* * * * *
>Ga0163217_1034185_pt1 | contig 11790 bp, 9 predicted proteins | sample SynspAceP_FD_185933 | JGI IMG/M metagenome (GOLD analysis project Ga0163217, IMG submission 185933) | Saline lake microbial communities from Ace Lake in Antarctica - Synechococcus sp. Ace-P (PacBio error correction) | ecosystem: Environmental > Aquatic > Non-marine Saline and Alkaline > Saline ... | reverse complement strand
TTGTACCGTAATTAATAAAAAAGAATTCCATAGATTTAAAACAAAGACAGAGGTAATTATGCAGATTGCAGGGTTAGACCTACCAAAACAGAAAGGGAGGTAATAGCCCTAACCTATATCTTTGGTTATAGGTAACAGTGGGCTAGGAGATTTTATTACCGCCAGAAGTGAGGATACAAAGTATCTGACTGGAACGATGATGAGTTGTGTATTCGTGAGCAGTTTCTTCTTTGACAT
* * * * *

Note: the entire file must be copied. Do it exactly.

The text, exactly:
>Ga0163217_1034185_pt1 | contig 11790 bp, 9 predicted proteins | sample SynspAceP_FD_185933 | JGI IMG/M metagenome (GOLD analysis project Ga0163217, IMG submission 185933) | Saline lake microbial communities from Ace Lake in Antarctica - Synechococcus sp. Ace-P (PacBio error correction) | ecosystem: Environmental > Aquatic > Non-marine Saline and Alkaline > Saline ... | reverse complement strand
TTGTACCGTAATTAATAAAAAAGAATTCCATAGATTTAAAACAAAGACAGAGGTAATTATGCAGATTGCAGGGTTAGACCTACCAAAACAGAAAGGGAGGTAATAGCCCTAACCTATATCTTTGGTTATAGGTAACAGTGGGCTAGGAGATTTTATTACCGCCAGAAGTGAGGATACAAAGTATCTGACTGGAACGATGATGAGTTGTGTATTCGTGAGCAGTTTCTTCTTTGACAT